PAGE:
Kikagaku Moyo: Stone Garden

Japanese underground artists possess a flair for myth-making, from Les Rallizes Dénudés shrouded history to eventual Boredoms founder Yamantaka Eye driving a bulldozer on stage for a gig. Tokyo’s Kikagaku Moyo have their fair share of good yarns since forming in 2012. The first song on their debut album was supposedly “written over a night spent jamming on a suspended footbridge in remote mountains,” while drummer Go Kurosawa took a significant period of time before starting the group living out of a backpack in Central America. Stone Garden, the band's latest release, was recorded in a Prague basement during several near-continuous days of improvising, and then pieced together back in their hometown. The real hook, though, is that the five-song album finds a band who's attracted attention for a folk approach to psychedelic rock showing off their experimental and often messy side.

It’s a deliberate pivot by a quintet that has found attention well beyond the cramped clubs of Tokyo. Whereas many Japanese experimental artists are celebrated for their loudness, Kikagaku Moyo often let noise and chaos linger on the edges of their music. They aren’t shy about a feedback-loaded electric guitar solo or 20-minute-plus sitar drone session, but recent full-lengths Forest of Lost Children and particularly last year’s House in the Tall Grass stood out for their organization of sound.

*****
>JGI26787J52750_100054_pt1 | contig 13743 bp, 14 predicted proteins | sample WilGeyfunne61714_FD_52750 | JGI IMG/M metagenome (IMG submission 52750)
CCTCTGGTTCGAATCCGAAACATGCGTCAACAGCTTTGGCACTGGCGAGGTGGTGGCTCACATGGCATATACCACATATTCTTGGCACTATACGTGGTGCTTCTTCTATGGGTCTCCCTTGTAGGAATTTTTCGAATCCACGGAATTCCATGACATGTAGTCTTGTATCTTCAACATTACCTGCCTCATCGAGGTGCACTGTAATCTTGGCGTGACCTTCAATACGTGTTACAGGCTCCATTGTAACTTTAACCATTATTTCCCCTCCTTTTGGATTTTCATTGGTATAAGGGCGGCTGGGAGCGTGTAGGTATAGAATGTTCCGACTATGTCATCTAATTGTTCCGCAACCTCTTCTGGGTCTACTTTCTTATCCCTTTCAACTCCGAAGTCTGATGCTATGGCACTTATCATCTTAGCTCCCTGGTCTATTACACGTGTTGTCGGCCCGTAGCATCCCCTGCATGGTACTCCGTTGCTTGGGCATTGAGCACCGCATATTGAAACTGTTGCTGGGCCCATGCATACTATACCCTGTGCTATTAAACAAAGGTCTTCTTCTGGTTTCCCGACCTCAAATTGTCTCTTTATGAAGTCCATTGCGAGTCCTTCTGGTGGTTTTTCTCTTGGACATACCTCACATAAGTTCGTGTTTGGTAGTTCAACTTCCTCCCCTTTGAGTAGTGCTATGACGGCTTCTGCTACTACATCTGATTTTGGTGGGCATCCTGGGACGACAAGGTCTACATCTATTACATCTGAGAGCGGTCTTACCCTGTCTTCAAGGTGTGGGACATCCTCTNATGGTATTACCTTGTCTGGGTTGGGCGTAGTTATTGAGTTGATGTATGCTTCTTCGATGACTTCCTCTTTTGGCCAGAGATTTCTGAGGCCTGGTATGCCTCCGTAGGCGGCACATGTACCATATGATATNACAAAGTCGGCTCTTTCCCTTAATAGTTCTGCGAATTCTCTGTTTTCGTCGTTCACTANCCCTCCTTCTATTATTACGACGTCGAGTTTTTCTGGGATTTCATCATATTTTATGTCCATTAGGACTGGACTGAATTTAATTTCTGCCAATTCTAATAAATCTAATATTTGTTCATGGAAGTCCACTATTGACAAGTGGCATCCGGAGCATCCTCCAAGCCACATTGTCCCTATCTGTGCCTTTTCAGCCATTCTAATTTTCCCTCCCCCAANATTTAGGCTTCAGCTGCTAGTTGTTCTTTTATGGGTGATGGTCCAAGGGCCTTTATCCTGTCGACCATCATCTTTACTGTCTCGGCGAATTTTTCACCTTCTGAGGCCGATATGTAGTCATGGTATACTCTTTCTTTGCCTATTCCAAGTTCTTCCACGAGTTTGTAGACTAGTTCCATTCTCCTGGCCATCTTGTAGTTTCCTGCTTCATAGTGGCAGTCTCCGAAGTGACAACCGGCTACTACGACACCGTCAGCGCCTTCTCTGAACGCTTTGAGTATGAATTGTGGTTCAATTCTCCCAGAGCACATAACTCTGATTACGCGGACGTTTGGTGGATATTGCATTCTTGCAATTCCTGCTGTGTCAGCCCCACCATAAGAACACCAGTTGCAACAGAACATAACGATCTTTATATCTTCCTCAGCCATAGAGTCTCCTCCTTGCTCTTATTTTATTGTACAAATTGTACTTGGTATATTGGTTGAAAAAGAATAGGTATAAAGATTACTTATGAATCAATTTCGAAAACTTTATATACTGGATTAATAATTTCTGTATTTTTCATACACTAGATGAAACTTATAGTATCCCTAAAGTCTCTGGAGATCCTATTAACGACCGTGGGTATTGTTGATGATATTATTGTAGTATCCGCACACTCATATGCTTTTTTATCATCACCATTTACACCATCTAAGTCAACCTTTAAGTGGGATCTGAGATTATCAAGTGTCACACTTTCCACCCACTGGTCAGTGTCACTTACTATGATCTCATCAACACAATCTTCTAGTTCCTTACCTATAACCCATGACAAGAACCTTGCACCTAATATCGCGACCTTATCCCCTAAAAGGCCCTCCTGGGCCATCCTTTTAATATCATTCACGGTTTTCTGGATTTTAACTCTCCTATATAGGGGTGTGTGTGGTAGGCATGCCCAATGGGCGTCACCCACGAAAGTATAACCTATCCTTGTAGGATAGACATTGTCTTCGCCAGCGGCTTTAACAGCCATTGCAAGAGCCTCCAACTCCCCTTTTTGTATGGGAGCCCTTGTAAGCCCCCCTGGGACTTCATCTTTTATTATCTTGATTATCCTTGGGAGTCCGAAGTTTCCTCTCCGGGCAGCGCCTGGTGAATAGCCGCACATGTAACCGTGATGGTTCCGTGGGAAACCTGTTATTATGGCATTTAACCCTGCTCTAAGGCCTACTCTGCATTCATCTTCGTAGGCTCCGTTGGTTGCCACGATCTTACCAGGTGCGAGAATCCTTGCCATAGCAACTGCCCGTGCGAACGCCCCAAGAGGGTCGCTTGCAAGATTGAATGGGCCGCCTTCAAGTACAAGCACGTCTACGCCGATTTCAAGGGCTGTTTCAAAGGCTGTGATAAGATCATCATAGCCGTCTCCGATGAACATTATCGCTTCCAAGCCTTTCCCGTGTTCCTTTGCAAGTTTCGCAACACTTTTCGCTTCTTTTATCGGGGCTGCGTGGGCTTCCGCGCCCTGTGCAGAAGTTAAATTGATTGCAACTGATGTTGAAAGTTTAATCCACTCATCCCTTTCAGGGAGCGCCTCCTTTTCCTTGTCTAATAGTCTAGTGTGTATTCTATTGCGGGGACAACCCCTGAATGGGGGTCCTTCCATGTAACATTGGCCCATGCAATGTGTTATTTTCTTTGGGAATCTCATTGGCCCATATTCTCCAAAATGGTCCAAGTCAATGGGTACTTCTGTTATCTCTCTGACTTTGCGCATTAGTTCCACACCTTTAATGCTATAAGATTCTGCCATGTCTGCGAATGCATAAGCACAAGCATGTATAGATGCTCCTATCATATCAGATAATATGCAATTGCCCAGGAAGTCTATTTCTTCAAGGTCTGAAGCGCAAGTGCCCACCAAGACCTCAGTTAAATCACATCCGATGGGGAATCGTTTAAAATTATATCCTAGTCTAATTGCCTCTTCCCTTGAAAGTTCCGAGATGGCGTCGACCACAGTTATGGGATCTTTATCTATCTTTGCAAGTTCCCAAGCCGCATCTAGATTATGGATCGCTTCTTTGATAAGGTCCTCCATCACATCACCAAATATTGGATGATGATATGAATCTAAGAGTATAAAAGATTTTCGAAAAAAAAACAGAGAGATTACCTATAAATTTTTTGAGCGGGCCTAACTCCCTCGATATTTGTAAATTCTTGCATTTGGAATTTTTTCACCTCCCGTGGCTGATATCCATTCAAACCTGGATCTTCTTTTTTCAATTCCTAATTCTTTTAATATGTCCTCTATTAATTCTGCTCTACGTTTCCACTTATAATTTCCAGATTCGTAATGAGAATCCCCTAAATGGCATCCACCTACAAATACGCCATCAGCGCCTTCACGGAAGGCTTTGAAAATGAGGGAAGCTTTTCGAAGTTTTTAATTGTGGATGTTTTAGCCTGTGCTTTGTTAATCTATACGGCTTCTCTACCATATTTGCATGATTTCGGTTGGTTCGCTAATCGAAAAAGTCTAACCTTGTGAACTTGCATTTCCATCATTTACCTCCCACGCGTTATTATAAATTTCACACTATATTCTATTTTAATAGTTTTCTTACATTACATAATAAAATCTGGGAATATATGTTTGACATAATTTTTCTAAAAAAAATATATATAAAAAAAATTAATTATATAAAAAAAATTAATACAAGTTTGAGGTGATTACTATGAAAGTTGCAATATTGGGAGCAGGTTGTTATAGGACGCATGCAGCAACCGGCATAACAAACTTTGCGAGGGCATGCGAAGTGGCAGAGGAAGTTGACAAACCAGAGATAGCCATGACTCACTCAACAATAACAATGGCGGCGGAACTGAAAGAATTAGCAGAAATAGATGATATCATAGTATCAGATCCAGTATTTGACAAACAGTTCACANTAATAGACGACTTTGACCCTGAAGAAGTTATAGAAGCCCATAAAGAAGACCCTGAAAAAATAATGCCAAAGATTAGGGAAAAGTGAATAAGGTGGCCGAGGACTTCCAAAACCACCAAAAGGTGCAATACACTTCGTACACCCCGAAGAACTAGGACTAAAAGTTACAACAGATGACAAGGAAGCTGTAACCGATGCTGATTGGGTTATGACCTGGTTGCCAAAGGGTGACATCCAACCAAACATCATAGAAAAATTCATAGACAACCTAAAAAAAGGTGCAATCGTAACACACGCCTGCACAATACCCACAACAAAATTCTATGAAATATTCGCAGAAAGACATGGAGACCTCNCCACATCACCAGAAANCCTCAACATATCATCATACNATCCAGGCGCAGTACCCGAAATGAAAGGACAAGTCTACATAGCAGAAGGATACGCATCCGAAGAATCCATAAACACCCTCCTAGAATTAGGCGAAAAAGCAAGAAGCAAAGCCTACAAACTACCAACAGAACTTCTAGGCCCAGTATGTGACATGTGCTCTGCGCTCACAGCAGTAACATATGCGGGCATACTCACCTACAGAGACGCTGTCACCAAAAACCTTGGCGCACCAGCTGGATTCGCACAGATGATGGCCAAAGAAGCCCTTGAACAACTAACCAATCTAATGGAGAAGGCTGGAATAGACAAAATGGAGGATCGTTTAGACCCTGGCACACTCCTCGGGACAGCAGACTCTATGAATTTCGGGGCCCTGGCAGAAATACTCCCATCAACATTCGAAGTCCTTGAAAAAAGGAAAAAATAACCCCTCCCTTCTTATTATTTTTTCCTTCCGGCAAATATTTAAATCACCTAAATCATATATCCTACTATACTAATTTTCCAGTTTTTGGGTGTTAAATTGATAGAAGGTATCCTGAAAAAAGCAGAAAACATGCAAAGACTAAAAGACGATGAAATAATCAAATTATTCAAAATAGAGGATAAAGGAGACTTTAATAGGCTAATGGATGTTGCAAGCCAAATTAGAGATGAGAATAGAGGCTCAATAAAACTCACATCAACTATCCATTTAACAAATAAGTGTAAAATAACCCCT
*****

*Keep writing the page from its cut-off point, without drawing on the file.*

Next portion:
Stone Garden rejects structure in favor of improvisation, or at least jamming for hours on end and piecing the results together afterward. Album opener “Backlash” delivers over six minutes of distorted guitar and drums. It’s a rumbling cut nodding to Krautrock, and one content to barrel forward with slight variations and not much else. That’s followed up by “Nobakitani,” revealing the other big change between Stone Garden and Kikagaku Moyo’s last couple of albums: Each song on Stone Garden occupies its own stylistic universe. “Nobakitani” is a slow moving guitar-and-sitar haze featuring scattered vocals breaking through the trance-like tempo. It sounds like a House in the Tall Grass castoff and feels far removed from the maelstrom preceding it.